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Flashback: History of tradition, importance of law enforcement badges

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SEATTLE METROPOLITAN POLICE MUSEUM — It’s a tremendous moment of pride when an officer earns his or her badge and it’s pinned on their chest for the first time.

The tradition is steeped in history.

Seattle Police Officer Jim Ritter has more in ‘Flashback.’

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"Perhaps the most prominent part of a law enforcement officer`s identity is the badge. Badges have been worn by U.S. police agencies since the beginning and are primarily an American tradition. Most foreign countries to this day still don`t allow their officers to wear badges on the outside of their uniform."

"Police badges come in all different shapes and sizes and some were and still are hand engraved and made of gold and silver."

"In the early days policemen ordered their badge from traveling salesmen or law enforcement catalogs because uniform stores did not exist in the era."

"Considered by some as a form of police jewelry, badges vary in style depending on the region they`re worn and often have customized features specific to the jurisdiction`s they represent. Some badge styles are simple, some others are complex and some have not changed since their inception. A great example of this is the San Francisco Police Star. This is sterling silver and has not changed in over 100 years. Another great example of customized badges is the New Orleans police badge. The star in the middle represents the city of New Orleans surrounded by the Mississippi River. In another example from the Kittitas County Sheriff`s Office, this badge has semi-custom features including a custom center seal with an arrowhead design depicting Central Washington University, cattle grazing in the valley and the Cascade Mountains."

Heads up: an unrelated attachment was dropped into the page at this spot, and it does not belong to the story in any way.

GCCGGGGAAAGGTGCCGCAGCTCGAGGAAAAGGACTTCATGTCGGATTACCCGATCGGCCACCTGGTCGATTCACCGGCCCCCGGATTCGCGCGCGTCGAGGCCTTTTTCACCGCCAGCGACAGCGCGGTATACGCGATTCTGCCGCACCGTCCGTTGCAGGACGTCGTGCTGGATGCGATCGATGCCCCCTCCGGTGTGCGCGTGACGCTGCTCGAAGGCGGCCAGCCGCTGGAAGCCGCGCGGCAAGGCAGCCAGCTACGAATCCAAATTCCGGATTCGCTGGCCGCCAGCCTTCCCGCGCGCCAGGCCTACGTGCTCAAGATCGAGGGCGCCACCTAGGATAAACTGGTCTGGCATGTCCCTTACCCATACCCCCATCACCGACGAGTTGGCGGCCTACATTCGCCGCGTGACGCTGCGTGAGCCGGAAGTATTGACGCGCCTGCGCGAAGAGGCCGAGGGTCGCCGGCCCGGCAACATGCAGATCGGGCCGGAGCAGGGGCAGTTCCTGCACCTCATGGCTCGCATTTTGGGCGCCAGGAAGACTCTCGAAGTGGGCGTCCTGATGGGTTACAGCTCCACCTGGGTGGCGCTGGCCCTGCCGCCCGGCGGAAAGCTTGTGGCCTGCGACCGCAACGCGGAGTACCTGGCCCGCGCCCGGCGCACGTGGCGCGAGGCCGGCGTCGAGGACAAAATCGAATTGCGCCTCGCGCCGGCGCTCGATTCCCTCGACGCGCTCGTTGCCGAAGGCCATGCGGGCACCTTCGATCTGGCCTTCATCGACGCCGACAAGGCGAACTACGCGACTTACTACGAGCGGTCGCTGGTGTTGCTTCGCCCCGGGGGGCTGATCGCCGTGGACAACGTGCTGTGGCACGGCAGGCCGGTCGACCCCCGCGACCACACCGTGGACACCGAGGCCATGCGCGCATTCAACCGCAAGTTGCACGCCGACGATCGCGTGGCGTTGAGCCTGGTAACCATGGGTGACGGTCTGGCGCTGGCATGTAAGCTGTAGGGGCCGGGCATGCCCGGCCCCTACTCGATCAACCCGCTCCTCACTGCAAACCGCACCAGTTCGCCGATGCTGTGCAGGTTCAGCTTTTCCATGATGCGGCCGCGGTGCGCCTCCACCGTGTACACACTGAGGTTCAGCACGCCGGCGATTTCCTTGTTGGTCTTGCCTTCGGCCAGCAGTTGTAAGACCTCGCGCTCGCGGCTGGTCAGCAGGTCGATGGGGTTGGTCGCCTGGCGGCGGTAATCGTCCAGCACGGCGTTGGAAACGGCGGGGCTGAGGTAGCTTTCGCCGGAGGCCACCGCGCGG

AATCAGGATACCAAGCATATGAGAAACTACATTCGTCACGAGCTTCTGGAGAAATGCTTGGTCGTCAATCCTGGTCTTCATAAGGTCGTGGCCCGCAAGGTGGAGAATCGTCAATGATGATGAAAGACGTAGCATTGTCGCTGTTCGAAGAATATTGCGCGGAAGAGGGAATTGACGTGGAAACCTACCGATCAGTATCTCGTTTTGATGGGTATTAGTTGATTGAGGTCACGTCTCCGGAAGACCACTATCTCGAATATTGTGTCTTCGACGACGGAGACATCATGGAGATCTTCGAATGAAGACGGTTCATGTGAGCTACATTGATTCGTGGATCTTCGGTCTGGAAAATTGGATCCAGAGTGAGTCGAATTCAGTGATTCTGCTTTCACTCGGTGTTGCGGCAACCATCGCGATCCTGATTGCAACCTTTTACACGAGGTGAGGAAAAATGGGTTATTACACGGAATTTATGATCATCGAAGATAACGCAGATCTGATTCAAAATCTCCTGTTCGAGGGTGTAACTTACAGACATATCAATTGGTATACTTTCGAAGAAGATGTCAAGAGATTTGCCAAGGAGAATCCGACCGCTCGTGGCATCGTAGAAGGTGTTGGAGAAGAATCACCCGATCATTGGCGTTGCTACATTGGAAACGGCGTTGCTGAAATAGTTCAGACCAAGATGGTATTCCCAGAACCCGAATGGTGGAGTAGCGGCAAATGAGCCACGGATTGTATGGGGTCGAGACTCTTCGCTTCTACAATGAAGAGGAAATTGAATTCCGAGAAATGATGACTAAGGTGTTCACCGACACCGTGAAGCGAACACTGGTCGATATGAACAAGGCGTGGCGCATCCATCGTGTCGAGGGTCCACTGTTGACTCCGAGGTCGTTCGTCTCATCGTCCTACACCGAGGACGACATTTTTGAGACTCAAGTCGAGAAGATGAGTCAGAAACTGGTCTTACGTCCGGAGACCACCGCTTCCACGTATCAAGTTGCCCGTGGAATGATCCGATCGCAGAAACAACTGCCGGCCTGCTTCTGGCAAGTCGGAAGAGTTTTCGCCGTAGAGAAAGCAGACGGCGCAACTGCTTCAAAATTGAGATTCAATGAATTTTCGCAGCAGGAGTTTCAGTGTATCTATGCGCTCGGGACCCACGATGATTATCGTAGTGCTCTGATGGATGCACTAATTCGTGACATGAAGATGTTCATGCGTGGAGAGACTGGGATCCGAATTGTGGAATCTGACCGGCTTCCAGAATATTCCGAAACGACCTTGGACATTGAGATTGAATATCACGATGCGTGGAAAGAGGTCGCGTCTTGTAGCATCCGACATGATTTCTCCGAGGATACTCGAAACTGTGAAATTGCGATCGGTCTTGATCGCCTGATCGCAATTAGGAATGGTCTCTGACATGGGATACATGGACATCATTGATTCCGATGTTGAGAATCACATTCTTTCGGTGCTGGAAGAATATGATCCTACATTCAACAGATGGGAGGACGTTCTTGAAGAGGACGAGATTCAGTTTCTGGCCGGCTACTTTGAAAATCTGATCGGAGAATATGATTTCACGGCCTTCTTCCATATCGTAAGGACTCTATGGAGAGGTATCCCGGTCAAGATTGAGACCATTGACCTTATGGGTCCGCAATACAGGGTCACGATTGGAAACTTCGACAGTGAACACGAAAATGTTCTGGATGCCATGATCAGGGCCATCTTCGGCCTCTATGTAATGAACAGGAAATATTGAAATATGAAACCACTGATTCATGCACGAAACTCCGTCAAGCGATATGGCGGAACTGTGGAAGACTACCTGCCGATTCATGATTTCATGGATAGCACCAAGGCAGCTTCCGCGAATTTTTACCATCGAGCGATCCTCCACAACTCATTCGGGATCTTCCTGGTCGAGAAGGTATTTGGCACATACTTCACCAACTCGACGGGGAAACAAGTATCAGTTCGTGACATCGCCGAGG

"Whichever law enforcement agency these badges represent they all symbolize the authority, pride and dedication of the men and women who risk their lives every day to protect us."

"And that`s the way it was. I`m Officer Jim Ritter and this is `Flashback.`"

If you have questions about law enforcement history, email Ofc. Ritter at

To find out more about the museum, go to

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